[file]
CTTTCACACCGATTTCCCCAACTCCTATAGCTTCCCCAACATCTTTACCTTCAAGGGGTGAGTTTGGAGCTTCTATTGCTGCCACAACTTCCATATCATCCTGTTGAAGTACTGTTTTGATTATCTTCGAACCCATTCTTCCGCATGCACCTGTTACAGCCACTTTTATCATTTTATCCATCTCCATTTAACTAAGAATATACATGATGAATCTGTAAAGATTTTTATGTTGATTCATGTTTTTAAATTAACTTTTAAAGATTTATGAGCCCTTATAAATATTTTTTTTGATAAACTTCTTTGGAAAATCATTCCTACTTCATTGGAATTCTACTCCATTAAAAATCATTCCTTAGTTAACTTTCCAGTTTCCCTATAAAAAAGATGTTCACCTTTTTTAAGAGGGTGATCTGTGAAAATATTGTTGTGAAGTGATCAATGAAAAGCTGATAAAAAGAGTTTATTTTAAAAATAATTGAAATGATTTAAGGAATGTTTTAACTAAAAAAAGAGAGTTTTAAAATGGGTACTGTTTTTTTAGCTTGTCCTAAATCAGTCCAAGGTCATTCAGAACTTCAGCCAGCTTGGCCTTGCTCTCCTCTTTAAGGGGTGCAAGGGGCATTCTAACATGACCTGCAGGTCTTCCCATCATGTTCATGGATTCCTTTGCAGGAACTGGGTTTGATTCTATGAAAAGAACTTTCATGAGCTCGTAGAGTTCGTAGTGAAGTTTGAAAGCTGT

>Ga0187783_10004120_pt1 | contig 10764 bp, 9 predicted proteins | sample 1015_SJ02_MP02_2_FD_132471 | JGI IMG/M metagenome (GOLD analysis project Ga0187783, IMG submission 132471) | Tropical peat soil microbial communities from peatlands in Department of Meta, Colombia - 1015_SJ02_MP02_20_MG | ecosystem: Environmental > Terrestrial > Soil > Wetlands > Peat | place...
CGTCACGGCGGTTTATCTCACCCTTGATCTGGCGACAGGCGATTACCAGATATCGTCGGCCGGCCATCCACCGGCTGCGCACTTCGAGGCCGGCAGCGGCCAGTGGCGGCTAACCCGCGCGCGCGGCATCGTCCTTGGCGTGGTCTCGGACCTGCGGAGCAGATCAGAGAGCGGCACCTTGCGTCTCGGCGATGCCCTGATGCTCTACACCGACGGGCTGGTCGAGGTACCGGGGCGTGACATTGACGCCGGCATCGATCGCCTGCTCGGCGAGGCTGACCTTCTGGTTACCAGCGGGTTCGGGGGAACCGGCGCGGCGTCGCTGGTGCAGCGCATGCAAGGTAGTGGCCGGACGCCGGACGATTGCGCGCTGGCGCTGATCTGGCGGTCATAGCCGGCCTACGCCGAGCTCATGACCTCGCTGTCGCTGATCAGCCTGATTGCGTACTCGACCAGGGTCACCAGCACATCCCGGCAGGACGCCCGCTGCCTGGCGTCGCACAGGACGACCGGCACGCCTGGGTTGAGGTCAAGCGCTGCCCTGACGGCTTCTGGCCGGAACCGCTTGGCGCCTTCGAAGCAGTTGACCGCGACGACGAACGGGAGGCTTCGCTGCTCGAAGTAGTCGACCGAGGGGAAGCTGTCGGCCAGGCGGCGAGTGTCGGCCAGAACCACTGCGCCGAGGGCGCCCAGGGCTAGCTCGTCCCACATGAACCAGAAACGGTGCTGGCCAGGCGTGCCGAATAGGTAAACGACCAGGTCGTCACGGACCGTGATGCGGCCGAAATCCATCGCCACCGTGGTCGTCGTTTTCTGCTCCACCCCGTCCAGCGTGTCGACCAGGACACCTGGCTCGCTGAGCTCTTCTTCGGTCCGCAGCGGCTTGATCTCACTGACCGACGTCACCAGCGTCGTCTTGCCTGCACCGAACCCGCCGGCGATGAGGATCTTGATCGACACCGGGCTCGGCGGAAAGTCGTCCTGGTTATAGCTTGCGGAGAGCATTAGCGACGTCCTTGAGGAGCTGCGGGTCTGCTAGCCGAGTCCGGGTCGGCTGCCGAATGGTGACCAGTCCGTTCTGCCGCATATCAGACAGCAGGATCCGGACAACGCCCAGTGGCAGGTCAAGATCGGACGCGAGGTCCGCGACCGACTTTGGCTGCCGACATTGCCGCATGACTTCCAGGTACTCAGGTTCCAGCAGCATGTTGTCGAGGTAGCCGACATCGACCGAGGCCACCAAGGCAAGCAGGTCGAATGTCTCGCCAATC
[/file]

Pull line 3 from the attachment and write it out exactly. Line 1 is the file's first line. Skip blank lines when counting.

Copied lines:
CGTCACGGCGGTTTATCTCACCCTTGATCTGGCGACAGGCGATTACCAGATATCGTCGGCCGGCCATCCACCGGCTGCGCACTTCGAGGCCGGCAGCGGCCAGTGGCGGCTAACCCGCGCGCGCGGCATCGTCCTTGGCGTGGTCTCGGACCTGCGGAGCAGATCAGAGAGCGGCACCTTGCGTCTCGGCGATGCCCTGATGCTCTACACCGACGGGCTGGTCGAGGTACCGGGGCGTGACATTGACGCCGGCATCGATCGCCTGCTCGGCGAGGCTGACCTTCTGGTTACCAGCGGGTTCGGGGGAACCGGCGCGGCGTCGCTGGTGCAGCGCATGCAAGGTAGTGGCCGGACGCCGGACGATTGCGCGCTGGCGCTGATCTGGCGGTCATAGCCGGCCTACGCCGAGCTCATGACCTCGCTGTCGCTGATCAGCCTGATTGCGTACTCGACCAGGGTCACCAGCACATCCCGGCAGGACGCCCGCTGCCTGGCGTCGCACAGGACGACCGGCACGCCTGGGTTGAGGTCAAGCGCTGCCCTGACGGCTTCTGGCCGGAACCGCTTGGCGCCTTCGAAGCAGTTGACCGCGACGACGAACGGGAGGCTTCGCTGCTCGAAGTAGTCGACCGAGGGGAAGCTGTCGGCCAGGCGGCGAGTGTCGGCCAGAACCACTGCGCCGAGGGCGCCCAGGGCTAGCTCGTCCCACATGAACCAGAAACGGTGCTGGCCAGGCGTGCCGAATAGGTAAACGACCAGGTCGTCACGGACCGTGATGCGGCCGAAATCCATCGCCACCGTGGTCGTCGTTTTCTGCTCCACCCCGTCCAGCGTGTCGACCAGGACACCTGGCTCGCTGAGCTCTTCTTCGGTCCGCAGCGGCTTGATCTCACTGACCGACGTCACCAGCGTCGTCTTGCCTGCACCGAACCCGCCGGCGATGAGGATCTTGATCGACACCGGGCTCGGCGGAAAGTCGTCCTGGTTATAGCTTGCGGAGAGCATTAGCGACGTCCTTGAGGAGCTGCGGGTCTGCTAGCCGAGTCCGGGTCGGCTGCCGAATGGTGACCAGTCCGTTCTGCCGCATATCAGACAGCAGGATCCGGACAACGCCCAGTGGCAGGTCAAGATCGGACGCGAGGTCCGCGACCGACTTTGGCTGCCGACATTGCCGCATGACTTCCAGGTACTCAGGTTCCAGCAGCATGTTGTCGAGGTAGCCGACATCGACCGAGGCCACCAAGGCAAGCAGGTCGAATGTCTCGCCAATC